I really wish to appreciate the Burning Bush Boy (BBB) for the last two editions of this bulletin in which he revealed my humble beginning in life and my initial futile effort at saving my people. I thank him most especially for being able to acknowledge the role my mother played in my life. Just as he rightly said, my mother was indeed a rare gem. She was a mother in a trillion.
BBB was also able to truly capture my disappointment when my brethren failed to read and understand my good intensions towards them. They turned against me and were going to hand me over to the Egyptians; a situation which made me fled Egypt. You wouldn’t expect me to respect them for this. Would you?
Let me agree that I went about it the wrong way as the Burning Bush Boy mentioned in his writing. I should not have killed the Egyptian taskmaster, (it was a mistake I later in life regretted), but after all said and done, I still think my fellow Hebrews should have at least regarded me for attempting to work out their freedom.
Anyway, maybe we should let bygone be bygone. I wouldn’t like to bring up again the issue, especially since I have been able to forgive and forget their acts. I achieved this by the grace of God. The LORD healed my burnt heart and gave me the grace to accept them back into that same heart.
Over now to what I believe your readers have been eager to know - my exile experience.
Hmm! Where do I begin? You would be right to say that I left (I actually fled) Egypt disappointed and with nothing certain about my future. I was annoyed with myself for daring to deliver a set of ungrateful slaves, thus, jeopardizing my future in the process.
I left with a heart so sure that I had done the wrong thing by sacrificing my lofty position in Pharaoh’s palace. I fled Egypt with tears on my face and with a bleeding heart. My whole world crumbled that very day. All that I thought my life was meant to achieve fizzled out like smoke within minutes.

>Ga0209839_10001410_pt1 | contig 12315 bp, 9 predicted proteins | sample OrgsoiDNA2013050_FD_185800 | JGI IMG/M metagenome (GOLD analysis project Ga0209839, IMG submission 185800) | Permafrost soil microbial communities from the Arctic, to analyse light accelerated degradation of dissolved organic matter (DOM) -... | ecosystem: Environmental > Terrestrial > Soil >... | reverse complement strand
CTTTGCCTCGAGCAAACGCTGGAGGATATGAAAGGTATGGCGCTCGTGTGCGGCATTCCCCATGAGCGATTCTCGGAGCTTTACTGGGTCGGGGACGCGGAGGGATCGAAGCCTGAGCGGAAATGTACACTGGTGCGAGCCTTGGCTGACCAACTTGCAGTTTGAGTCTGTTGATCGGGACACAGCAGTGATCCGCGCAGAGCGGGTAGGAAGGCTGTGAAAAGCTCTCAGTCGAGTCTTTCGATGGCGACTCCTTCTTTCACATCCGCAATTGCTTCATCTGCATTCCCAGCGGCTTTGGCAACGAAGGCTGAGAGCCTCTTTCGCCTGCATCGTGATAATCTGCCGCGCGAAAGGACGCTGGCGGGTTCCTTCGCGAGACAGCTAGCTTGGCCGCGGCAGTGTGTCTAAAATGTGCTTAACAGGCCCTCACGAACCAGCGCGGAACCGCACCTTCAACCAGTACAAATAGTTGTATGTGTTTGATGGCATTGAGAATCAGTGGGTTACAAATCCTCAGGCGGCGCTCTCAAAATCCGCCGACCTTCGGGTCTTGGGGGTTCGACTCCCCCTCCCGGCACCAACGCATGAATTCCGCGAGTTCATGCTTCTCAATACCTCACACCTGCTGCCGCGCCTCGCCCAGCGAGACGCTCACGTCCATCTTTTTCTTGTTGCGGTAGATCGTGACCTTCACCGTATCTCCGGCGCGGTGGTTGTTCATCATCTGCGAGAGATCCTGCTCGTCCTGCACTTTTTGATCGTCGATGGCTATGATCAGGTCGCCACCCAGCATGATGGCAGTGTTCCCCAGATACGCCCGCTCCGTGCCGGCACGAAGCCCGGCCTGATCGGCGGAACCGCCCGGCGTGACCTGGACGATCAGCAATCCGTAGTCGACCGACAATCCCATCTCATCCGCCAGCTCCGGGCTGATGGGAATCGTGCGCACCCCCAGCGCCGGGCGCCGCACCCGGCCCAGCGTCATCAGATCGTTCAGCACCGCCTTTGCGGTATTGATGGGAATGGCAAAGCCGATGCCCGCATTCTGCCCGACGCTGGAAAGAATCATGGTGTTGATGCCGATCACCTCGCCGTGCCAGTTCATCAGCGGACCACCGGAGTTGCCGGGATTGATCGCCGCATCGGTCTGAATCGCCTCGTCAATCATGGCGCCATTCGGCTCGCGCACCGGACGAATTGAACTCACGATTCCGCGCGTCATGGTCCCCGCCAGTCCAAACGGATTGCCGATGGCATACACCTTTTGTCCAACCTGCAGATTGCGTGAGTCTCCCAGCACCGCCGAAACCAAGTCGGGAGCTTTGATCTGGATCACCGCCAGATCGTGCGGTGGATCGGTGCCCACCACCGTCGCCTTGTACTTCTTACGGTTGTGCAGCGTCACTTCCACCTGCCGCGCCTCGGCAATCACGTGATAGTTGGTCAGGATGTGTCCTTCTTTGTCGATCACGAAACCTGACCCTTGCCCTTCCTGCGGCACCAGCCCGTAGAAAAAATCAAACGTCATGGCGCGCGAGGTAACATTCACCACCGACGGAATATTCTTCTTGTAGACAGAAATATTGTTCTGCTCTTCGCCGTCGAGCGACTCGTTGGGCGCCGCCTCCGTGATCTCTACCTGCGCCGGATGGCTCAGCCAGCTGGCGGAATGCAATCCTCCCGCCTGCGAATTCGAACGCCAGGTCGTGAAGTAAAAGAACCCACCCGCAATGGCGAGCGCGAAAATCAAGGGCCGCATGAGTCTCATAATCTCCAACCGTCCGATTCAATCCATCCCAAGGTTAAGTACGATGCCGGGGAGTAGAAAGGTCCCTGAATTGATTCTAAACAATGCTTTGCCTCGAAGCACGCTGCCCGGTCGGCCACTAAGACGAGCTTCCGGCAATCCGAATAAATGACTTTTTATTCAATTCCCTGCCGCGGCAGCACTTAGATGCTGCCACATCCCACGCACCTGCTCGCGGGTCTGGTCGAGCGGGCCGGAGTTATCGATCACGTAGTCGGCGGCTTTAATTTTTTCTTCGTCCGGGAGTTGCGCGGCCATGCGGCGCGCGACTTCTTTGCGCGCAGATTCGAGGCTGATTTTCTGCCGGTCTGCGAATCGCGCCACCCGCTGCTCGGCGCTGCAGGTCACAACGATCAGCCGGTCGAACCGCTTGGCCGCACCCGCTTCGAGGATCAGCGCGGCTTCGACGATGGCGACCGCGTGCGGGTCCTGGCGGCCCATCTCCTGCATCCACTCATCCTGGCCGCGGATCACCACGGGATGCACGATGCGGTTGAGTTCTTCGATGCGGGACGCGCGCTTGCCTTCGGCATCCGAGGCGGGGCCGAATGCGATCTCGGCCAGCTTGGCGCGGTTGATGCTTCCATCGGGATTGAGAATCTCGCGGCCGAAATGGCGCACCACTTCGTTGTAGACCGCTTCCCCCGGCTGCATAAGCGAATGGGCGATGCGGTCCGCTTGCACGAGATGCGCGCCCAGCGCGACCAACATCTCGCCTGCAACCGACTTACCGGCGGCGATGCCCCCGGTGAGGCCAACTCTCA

You could never imagine how terrible it was for me to leave the land I had lived in for forty years in a hurry. I fled without any preparation. I could not pack my clothes; did not have time to withdraw money from the palace treasury and without being able to say goodbye to those who meant so much to me.
Did I know where I was going? I had no place in mind! All I knew was that I had to flee Egypt the very moment that ingrate challenged my goodwill. Even now, I still hear his voice re-echoing in my heart as he yelled at him: “Who do you think you are, telling us what to do? Are you going to kill me the way you killed that Egyptian?”(Ex. 2: 14 TM)
I still cannot say how I was able to beat the watchful eyes of the immigration guards at the border gates. Thereon, I trekked towards the direction my legs led me. That was right! My legs led the journey instead of my heart, for at that very moment, my heart was blank; completely shut down.
After walking for some days, I eventually got to a place where I saw a well of water. As I drank some water, I realised my legs were becoming shaky and my eyes becoming cloudy. It was not after I started hearing some voices that I understood that I must have collapsed for some minutes or so.
With the voices approaching my direction, I slowly opened my eyes to see that I was surrounded by flocks of cattle. I knew I was not hearing the sound of animals, so as I further turned my head, I could not but be surprised to see female shepherds standing very close to the well. I must confess that their smartness got me fully back to life.
It was amazing watching them rolling away the stone from the mouth of the well. They did everything gracefully, but surprisingly, they disregarded my presence. They were, however, going to need my help shortly.
As they got water for their flocks, another set of shepherds arrived at the same well and probably, because they were men, I did not give them a second look. Anyway, I was later forced to look their way. Thinking that every male should be a gentleman, especially when dealing with the opposite sex, I expected these male shepherds to wait their turn by allowing the women, who got to the well first, to be through. I was wrong! These were male chauvinists.